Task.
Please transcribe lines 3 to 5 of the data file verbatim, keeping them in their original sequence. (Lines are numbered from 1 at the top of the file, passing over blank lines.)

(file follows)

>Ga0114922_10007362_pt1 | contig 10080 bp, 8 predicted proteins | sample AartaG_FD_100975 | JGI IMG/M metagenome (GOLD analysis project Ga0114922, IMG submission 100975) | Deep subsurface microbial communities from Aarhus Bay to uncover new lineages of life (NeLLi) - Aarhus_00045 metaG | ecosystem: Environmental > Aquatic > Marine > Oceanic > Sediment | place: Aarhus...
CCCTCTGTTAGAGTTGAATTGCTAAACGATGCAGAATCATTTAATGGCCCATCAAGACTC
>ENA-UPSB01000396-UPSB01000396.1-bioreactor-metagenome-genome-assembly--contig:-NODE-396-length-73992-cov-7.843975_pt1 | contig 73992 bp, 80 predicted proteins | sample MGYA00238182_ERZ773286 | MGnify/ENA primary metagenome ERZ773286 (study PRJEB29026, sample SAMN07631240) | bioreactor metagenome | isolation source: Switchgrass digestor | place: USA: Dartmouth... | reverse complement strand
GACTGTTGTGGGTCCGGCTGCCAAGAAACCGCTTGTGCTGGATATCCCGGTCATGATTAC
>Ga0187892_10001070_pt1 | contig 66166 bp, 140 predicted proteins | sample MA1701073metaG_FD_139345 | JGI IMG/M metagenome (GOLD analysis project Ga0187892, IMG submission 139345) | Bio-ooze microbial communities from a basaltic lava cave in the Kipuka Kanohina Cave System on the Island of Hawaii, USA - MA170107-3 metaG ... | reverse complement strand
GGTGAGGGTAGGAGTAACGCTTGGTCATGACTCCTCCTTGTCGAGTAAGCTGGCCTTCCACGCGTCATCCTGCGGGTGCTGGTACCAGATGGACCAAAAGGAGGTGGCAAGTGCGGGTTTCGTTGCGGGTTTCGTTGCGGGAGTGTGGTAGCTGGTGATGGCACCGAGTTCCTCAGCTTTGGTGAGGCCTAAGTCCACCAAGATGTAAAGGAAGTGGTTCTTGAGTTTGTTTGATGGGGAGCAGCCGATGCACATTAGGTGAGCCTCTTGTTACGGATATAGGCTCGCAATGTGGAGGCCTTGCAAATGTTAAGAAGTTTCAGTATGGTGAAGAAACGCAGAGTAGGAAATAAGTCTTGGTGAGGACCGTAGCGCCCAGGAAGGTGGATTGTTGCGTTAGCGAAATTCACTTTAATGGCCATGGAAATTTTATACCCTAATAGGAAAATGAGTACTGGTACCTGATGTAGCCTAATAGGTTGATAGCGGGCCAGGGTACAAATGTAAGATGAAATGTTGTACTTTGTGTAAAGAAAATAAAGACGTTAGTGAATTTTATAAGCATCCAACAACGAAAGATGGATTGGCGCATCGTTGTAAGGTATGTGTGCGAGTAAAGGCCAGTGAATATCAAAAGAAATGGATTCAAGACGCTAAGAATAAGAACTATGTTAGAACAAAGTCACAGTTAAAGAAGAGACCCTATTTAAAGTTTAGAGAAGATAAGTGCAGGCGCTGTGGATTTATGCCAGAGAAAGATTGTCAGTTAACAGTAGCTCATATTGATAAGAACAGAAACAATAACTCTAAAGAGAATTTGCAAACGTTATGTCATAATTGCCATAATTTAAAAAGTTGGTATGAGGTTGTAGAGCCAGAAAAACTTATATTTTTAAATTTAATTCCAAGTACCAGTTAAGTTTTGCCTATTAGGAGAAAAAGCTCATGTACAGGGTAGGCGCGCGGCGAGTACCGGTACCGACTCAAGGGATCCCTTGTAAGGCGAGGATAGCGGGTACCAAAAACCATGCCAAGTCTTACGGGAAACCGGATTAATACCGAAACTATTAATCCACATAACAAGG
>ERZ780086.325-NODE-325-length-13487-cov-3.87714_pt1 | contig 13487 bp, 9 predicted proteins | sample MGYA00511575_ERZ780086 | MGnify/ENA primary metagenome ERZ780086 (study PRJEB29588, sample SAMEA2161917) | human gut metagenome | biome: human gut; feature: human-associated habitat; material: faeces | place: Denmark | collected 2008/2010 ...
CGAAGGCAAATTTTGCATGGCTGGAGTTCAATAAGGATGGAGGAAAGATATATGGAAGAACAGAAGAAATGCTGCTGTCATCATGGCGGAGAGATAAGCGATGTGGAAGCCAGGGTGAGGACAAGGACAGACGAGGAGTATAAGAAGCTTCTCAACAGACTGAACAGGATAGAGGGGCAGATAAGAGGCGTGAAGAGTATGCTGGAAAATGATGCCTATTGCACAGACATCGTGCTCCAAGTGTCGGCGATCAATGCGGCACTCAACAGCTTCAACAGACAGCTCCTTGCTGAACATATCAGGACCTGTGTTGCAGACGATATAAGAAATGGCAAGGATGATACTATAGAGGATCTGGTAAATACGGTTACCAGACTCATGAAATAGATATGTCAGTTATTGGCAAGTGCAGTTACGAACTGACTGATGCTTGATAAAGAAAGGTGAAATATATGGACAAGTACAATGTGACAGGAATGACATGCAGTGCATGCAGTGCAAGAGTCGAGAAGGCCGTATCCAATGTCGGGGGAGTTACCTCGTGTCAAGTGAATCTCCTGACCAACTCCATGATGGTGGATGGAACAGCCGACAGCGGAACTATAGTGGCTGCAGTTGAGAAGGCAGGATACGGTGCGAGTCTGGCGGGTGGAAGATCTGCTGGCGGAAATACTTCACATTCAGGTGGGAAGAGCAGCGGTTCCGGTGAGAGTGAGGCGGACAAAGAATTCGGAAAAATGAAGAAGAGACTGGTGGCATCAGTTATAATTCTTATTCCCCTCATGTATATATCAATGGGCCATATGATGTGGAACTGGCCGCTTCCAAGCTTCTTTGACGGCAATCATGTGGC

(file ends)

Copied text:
>ENA-UPSB01000396-UPSB01000396.1-bioreactor-metagenome-genome-assembly--contig:-NODE-396-length-73992-cov-7.843975_pt1 | contig 73992 bp, 80 predicted proteins | sample MGYA00238182_ERZ773286 | MGnify/ENA primary metagenome ERZ773286 (study PRJEB29026, sample SAMN07631240) | bioreactor metagenome | isolation source: Switchgrass digestor | place: USA: Dartmouth... | reverse complement strand
GACTGTTGTGGGTCCGGCTGCCAAGAAACCGCTTGTGCTGGATATCCCGGTCATGATTAC
>Ga0187892_10001070_pt1 | contig 66166 bp, 140 predicted proteins | sample MA1701073metaG_FD_139345 | JGI IMG/M metagenome (GOLD analysis project Ga0187892, IMG submission 139345) | Bio-ooze microbial communities from a basaltic lava cave in the Kipuka Kanohina Cave System on the Island of Hawaii, USA - MA170107-3 metaG ... | reverse complement strand